Productivity Guide: The Eisenhower Matrix

“What is important is seldom urgent and what is urgent is seldom important.” —Dwight Eisenhower, 34th President of the United States

Dwight D. Eisenhower arguably led one of the most productive careers. From being appointed U.S. Army chief of staff, the first Supreme Allied Commander of the North Atlantic Treaty Organization (NATO) and the 34th president of the United States, it’s no wonder many people continue to study Eisenhower’s methods of time and task management.

I’m a huge fan of his simple strategy called the Eisenhower Matrix (also known as the “Urgent/Important Principle”). I cannot speak on behalf of others’ habits, but I’m personally guilty of allowing requests and assignments chronologically dictate my to-do list as they flow into my radar. Eisenhower’s tool helps me strategically think about how each action impacts my personal and professional goals. Therefore, I’m able to build time towards the things that matter the most to me.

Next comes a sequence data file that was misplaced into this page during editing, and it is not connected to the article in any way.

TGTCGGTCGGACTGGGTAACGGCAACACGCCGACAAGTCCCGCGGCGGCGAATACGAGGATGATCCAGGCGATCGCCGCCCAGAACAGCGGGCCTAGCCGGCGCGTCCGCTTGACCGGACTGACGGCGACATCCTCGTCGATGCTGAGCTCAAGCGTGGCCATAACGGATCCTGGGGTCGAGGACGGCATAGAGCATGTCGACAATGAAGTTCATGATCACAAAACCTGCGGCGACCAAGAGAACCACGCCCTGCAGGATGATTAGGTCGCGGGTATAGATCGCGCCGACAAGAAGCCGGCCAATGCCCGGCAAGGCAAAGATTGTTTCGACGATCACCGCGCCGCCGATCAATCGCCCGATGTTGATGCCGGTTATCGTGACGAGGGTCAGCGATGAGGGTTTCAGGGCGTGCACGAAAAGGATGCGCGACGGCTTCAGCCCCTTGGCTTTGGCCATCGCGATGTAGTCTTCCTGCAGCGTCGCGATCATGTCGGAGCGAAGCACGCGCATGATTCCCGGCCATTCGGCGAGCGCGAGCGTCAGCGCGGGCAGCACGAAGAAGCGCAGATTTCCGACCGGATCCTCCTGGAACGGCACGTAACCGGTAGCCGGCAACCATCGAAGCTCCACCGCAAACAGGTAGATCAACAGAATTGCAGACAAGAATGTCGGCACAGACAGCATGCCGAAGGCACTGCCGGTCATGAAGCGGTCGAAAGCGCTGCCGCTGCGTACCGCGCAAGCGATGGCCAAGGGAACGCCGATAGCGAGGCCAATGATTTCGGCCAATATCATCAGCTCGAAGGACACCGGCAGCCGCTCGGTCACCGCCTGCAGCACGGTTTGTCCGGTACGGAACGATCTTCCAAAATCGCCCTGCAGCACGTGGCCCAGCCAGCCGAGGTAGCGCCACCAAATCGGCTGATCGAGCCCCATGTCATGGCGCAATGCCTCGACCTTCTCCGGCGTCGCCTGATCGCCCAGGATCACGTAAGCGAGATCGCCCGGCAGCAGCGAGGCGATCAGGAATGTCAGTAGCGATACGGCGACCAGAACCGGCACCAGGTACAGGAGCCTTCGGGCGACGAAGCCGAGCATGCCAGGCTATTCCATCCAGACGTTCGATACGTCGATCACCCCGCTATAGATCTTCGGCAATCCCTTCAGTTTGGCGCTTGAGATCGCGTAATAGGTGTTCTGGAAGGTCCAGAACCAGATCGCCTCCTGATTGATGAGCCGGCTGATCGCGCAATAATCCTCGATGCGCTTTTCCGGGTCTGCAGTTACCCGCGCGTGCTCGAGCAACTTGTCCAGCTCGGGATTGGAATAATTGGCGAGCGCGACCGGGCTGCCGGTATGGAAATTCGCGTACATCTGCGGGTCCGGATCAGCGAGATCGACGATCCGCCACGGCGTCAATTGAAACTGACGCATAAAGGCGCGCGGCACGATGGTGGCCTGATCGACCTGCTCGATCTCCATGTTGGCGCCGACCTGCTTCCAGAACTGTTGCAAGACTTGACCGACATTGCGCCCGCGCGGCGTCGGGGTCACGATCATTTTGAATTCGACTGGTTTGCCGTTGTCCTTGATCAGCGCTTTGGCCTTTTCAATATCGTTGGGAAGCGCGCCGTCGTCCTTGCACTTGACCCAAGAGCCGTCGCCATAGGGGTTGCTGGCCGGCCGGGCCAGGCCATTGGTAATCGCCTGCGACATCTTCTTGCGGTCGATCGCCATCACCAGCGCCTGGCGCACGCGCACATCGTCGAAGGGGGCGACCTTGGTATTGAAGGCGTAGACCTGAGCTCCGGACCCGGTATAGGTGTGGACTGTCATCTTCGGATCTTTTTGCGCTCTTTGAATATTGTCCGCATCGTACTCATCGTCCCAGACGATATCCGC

The concept is straightforward, and results are extremely rewarding. All actions are separated into four quadrants:

The Eisenhower Matrix
  • Urgent and Important (Immediate Tasks)
  • Less Urgent and Important (Tasks for this Week)
  • Urgent and Less Important (Ask for Help or Delegate)
  • Less Urgent and Less Important (Schedule for a Later Time)

I like to keep a work-specific Eisenhower Matrix pinned on my cubicle wall and attach post-it notes throughout the day. Having a visible action plan creates the extra benefit of transparency. My manager and co-workers are free to make changes based on new developments, collaborative projects and their plans. We jokingly refer to it as my “war room.”

Overall, the Eisenhower Matrix isn’t a perfect method, but I find it helpful for making concrete decisions and eliminating wasteful actions. What are some of your favorite organizational tools?

Additional Resources




On Productivity:

On President Dwight Eisenhower:


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